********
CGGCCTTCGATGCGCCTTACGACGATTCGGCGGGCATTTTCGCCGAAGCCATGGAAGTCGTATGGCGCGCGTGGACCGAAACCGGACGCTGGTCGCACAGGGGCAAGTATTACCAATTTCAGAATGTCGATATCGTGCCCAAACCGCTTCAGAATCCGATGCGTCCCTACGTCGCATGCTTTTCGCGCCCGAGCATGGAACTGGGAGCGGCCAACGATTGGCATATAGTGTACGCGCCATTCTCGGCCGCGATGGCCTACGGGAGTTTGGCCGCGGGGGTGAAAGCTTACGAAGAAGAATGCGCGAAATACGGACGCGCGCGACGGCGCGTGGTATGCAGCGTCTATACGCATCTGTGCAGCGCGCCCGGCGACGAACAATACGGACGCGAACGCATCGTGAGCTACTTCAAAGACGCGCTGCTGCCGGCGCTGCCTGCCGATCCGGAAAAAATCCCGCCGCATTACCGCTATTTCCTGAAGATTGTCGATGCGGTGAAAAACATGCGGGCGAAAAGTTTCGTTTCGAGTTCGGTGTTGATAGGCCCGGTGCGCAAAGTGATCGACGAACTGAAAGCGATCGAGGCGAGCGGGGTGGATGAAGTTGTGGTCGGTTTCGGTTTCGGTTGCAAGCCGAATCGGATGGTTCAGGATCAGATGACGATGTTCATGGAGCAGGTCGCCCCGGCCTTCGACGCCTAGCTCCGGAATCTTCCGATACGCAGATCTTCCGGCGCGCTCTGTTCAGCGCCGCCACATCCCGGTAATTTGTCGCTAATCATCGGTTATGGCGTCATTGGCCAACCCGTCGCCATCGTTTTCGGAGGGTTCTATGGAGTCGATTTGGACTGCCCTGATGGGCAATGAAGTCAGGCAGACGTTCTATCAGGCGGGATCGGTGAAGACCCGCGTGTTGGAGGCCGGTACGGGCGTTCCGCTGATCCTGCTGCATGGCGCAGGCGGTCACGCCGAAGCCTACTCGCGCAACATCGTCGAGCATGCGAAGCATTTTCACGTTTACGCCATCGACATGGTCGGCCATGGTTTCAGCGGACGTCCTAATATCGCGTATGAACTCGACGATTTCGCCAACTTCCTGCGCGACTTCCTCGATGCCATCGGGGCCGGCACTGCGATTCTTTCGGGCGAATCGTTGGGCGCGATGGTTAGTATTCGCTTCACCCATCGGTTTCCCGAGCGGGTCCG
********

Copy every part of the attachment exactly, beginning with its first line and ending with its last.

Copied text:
CGGCCTTCGATGCGCCTTACGACGATTCGGCGGGCATTTTCGCCGAAGCCATGGAAGTCGTATGGCGCGCGTGGACCGAAACCGGACGCTGGTCGCACAGGGGCAAGTATTACCAATTTCAGAATGTCGATATCGTGCCCAAACCGCTTCAGAATCCGATGCGTCCCTACGTCGCATGCTTTTCGCGCCCGAGCATGGAACTGGGAGCGGCCAACGATTGGCATATAGTGTACGCGCCATTCTCGGCCGCGATGGCCTACGGGAGTTTGGCCGCGGGGGTGAAAGCTTACGAAGAAGAATGCGCGAAATACGGACGCGCGCGACGGCGCGTGGTATGCAGCGTCTATACGCATCTGTGCAGCGCGCCCGGCGACGAACAATACGGACGCGAACGCATCGTGAGCTACTTCAAAGACGCGCTGCTGCCGGCGCTGCCTGCCGATCCGGAAAAAATCCCGCCGCATTACCGCTATTTCCTGAAGATTGTCGATGCGGTGAAAAACATGCGGGCGAAAAGTTTCGTTTCGAGTTCGGTGTTGATAGGCCCGGTGCGCAAAGTGATCGACGAACTGAAAGCGATCGAGGCGAGCGGGGTGGATGAAGTTGTGGTCGGTTTCGGTTTCGGTTGCAAGCCGAATCGGATGGTTCAGGATCAGATGACGATGTTCATGGAGCAGGTCGCCCCGGCCTTCGACGCCTAGCTCCGGAATCTTCCGATACGCAGATCTTCCGGCGCGCTCTGTTCAGCGCCGCCACATCCCGGTAATTTGTCGCTAATCATCGGTTATGGCGTCATTGGCCAACCCGTCGCCATCGTTTTCGGAGGGTTCTATGGAGTCGATTTGGACTGCCCTGATGGGCAATGAAGTCAGGCAGACGTTCTATCAGGCGGGATCGGTGAAGACCCGCGTGTTGGAGGCCGGTACGGGCGTTCCGCTGATCCTGCTGCATGGCGCAGGCGGTCACGCCGAAGCCTACTCGCGCAACATCGTCGAGCATGCGAAGCATTTTCACGTTTACGCCATCGACATGGTCGGCCATGGTTTCAGCGGACGTCCTAATATCGCGTATGAACTCGACGATTTCGCCAACTTCCTGCGCGACTTCCTCGATGCCATCGGGGCCGGCACTGCGATTCTTTCGGGCGAATCGTTGGGCGCGATGGTTAGTATTCGCTTCACCCATCGGTTTCCCGAGCGGGTCCG